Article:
A new Chinese study reveals that among adults who drank at least one beer, cocktail or glass of wine daily, those who also drank scalding hot tea every day were five times more likely to develop esophageal cancer than alcohol-drinkers who consumed tea at any temperature less than weekly.
Participants who smoked tobacco and drank very hot tea every day were almost twice as likely to develop esophageal cancer than smokers who drank tea (at any temperature) less than weekly.
The researchers collected data on 456,155 Chinese adults aged 30 to 79. The participants all completed surveys outlining their tobacco, alcohol and tea habits. At the beginning of the study, none of adults had cancer. The researchers continued to collect data from half of the participants for at least nine years. During the course of the study, 1,731 participants developed esophageal tumors.
"Keeping away from both tobacco and excessive alcohol use is the most important means for esophageal cancer prevention," study co-author Dr. Jun Lv said, the Telegraph reported.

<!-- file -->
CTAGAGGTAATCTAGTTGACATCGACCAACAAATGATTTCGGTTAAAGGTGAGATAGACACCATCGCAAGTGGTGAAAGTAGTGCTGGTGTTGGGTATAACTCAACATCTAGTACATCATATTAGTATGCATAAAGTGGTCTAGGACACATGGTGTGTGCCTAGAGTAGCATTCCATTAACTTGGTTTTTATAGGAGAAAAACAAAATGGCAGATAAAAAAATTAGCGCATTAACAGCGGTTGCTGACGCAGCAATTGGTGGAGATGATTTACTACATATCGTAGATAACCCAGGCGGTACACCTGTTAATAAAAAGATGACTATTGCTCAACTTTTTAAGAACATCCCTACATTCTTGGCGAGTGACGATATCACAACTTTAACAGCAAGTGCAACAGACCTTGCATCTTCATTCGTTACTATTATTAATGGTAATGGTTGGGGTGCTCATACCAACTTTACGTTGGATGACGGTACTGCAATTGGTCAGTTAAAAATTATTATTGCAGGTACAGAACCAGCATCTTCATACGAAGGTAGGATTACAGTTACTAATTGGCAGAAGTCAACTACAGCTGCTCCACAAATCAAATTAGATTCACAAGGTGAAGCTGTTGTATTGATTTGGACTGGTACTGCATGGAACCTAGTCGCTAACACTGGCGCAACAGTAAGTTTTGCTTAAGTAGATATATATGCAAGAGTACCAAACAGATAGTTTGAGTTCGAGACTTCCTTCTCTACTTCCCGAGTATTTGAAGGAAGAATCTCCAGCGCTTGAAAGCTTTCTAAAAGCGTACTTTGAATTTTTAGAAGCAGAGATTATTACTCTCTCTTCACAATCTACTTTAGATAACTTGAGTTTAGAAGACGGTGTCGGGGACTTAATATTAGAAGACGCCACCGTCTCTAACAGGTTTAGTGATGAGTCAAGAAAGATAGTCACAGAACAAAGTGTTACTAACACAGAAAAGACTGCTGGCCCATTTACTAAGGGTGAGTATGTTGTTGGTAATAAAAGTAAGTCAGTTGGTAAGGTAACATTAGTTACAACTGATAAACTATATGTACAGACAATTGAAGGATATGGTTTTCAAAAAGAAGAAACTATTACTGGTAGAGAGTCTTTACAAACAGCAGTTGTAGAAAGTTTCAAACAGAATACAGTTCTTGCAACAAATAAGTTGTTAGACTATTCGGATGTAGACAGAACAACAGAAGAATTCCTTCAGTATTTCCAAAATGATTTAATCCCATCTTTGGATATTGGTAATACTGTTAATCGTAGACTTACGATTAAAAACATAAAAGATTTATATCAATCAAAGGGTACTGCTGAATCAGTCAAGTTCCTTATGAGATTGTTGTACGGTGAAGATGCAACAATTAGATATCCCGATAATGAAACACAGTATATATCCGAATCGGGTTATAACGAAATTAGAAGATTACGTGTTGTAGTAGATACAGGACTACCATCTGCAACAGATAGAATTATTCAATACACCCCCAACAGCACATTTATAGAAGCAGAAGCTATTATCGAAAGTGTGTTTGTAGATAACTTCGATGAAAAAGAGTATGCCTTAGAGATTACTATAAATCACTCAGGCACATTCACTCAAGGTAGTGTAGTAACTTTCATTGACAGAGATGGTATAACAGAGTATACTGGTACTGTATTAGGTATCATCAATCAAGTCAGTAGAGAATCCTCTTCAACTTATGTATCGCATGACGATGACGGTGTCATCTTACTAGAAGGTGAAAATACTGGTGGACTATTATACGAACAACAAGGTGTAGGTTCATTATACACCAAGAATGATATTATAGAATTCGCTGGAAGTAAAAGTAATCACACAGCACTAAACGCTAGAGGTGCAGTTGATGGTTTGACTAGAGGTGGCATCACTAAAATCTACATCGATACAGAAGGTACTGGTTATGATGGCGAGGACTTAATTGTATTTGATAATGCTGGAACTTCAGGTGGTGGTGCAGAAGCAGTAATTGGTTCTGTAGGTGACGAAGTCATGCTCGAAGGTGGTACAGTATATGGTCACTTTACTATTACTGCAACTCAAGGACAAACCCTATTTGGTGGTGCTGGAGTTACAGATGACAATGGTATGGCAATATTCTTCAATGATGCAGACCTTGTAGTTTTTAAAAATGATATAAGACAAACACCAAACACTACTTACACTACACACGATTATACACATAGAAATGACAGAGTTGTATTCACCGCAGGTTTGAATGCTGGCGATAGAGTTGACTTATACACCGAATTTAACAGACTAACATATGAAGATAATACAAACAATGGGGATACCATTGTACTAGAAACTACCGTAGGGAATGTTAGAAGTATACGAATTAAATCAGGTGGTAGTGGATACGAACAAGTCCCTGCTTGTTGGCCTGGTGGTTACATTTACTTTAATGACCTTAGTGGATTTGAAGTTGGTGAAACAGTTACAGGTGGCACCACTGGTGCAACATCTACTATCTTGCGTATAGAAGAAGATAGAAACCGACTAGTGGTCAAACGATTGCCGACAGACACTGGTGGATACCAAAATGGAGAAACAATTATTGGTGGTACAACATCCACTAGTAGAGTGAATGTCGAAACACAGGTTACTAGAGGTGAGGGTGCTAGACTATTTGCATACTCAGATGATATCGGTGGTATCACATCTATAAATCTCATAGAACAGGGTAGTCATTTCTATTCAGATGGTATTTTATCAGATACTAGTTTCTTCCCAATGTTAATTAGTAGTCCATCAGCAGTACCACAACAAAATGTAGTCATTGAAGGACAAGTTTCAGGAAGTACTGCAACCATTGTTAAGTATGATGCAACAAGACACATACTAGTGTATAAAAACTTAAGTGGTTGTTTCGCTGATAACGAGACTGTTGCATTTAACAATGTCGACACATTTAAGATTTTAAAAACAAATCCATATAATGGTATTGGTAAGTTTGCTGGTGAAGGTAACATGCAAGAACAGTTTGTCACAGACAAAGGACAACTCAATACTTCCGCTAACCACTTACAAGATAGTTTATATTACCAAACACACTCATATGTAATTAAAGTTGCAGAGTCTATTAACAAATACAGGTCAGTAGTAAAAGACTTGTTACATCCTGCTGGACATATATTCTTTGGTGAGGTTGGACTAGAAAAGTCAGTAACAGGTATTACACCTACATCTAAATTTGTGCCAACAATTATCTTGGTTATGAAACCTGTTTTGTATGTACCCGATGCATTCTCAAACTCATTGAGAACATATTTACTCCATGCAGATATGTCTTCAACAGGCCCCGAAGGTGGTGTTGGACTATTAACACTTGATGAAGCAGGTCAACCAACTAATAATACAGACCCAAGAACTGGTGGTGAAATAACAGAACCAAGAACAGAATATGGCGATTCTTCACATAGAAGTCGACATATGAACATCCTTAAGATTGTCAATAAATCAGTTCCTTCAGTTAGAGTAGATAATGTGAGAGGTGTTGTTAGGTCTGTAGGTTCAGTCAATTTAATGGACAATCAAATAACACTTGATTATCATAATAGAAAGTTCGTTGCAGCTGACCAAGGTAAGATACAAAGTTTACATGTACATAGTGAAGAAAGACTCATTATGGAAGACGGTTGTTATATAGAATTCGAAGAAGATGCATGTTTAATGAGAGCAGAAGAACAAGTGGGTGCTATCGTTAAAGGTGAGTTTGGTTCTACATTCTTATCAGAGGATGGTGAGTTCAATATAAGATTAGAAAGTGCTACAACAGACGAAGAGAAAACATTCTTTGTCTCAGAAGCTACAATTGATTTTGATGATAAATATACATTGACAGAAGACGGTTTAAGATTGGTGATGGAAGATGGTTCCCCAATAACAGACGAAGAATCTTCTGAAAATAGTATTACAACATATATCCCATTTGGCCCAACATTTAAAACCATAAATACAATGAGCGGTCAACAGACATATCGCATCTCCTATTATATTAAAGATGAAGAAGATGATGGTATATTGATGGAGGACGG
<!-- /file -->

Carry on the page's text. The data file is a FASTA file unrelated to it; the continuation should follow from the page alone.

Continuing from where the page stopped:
"Under this increased risk of esophageal cancer from smoking and drinking alcohol, if people like drinking very hot tea, the risk of developing cancer will be synergistically higher," Lv said.
The study, published in the Annals of Internal Medicine, also notes that China has one of the highest rates of esophageal cancer. The practice of drinking tea is prevalent in China, where many people consume tea throughout the day as a substitute for plain water.
However, that does not mean that drinking hot tea alone increases the risk of developing cancer. The independent link between near-boiling tea and esophageal tumors is not yet clear. Previous research has suggested, however, that the regular consumption of very hot fluids or food can harm the cells lining the esophagus, leaving the tissue susceptible to damage from cancer-causing carcinogens.
However, the study is not without limitations.
One of the study's weaknesses is that it relies on information provided by participants, and the questionnaires they filled out on their smoking, alcohol-drinking and tea-drinking habits may not be completely accurate. In addition, the researchers only had data on tea habits when people first joined the study, which means that the effect of changing tea habits on cancer risk is unknown.
Drinking cooler tea likely not, of course, as important as other cancer prevention steps like not smoking and limiting alcohol intake. However, the increasing data suggesting that hot tea may increase the risk of esophageal cancer should prompt smokers and drinkers to wait until their drink cools down before taking a sip.